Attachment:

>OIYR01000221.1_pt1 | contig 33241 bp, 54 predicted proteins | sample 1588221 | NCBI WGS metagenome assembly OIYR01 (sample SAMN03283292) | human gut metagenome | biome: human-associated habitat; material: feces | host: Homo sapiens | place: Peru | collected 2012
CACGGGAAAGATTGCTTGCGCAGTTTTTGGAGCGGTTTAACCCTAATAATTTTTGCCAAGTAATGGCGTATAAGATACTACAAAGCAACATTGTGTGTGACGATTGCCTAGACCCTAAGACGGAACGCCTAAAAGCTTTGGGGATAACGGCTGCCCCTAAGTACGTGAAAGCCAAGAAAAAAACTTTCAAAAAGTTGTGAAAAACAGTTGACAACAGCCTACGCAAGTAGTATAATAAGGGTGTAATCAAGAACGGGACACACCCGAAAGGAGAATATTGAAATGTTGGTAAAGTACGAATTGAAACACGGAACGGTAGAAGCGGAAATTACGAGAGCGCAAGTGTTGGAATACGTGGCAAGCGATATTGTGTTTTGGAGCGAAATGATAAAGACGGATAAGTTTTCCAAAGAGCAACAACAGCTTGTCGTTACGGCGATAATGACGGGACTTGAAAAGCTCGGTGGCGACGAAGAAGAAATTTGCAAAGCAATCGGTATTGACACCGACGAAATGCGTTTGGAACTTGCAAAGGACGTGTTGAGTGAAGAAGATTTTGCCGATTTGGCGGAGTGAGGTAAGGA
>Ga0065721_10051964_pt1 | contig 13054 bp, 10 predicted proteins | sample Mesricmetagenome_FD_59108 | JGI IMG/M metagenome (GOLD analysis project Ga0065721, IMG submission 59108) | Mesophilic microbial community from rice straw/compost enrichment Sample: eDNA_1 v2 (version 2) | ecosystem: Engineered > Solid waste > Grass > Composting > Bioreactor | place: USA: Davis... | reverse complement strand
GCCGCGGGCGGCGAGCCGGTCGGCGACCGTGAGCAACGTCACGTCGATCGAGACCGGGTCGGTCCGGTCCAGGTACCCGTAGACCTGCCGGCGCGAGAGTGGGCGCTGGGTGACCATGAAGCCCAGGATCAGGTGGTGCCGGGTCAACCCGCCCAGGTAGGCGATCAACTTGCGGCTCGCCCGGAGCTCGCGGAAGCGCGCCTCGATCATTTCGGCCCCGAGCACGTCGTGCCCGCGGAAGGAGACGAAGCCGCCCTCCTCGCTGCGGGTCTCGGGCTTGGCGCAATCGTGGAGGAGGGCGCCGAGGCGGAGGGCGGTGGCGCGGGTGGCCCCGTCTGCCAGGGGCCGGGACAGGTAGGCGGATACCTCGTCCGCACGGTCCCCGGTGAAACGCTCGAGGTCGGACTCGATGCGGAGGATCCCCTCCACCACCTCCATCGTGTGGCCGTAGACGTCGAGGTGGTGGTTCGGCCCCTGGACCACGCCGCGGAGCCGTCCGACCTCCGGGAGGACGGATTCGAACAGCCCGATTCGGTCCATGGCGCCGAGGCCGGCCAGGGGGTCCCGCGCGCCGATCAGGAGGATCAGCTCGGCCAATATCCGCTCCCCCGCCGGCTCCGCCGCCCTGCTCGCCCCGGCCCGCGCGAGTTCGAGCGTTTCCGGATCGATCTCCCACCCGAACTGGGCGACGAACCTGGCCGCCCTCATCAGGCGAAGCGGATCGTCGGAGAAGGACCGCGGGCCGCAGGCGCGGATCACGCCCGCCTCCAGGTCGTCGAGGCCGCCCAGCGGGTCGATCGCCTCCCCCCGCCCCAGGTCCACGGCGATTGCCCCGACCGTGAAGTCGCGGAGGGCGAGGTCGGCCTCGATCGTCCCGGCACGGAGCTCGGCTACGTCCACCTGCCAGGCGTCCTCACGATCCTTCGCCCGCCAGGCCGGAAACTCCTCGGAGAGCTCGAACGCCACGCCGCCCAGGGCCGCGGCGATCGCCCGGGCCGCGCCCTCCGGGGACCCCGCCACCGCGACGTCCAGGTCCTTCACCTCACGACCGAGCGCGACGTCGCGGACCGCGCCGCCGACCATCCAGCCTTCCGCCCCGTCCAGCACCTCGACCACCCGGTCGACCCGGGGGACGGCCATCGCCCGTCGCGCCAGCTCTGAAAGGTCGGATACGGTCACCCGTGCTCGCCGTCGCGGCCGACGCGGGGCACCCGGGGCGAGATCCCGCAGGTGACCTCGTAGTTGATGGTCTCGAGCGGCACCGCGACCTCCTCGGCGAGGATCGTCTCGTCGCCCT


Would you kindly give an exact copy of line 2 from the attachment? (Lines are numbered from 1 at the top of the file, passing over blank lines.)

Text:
CACGGGAAAGATTGCTTGCGCAGTTTTTGGAGCGGTTTAACCCTAATAATTTTTGCCAAGTAATGGCGTATAAGATACTACAAAGCAACATTGTGTGTGACGATTGCCTAGACCCTAAGACGGAACGCCTAAAAGCTTTGGGGATAACGGCTGCCCCTAAGTACGTGAAAGCCAAGAAAAAAACTTTCAAAAAGTTGTGAAAAACAGTTGACAACAGCCTACGCAAGTAGTATAATAAGGGTGTAATCAAGAACGGGACACACCCGAAAGGAGAATATTGAAATGTTGGTAAAGTACGAATTGAAACACGGAACGGTAGAAGCGGAAATTACGAGAGCGCAAGTGTTGGAATACGTGGCAAGCGATATTGTGTTTTGGAGCGAAATGATAAAGACGGATAAGTTTTCCAAAGAGCAACAACAGCTTGTCGTTACGGCGATAATGACGGGACTTGAAAAGCTCGGTGGCGACGAAGAAGAAATTTGCAAAGCAATCGGTATTGACACCGACGAAATGCGTTTGGAACTTGCAAAGGACGTGTTGAGTGAAGAAGATTTTGCCGATTTGGCGGAGTGAGGTAAGGA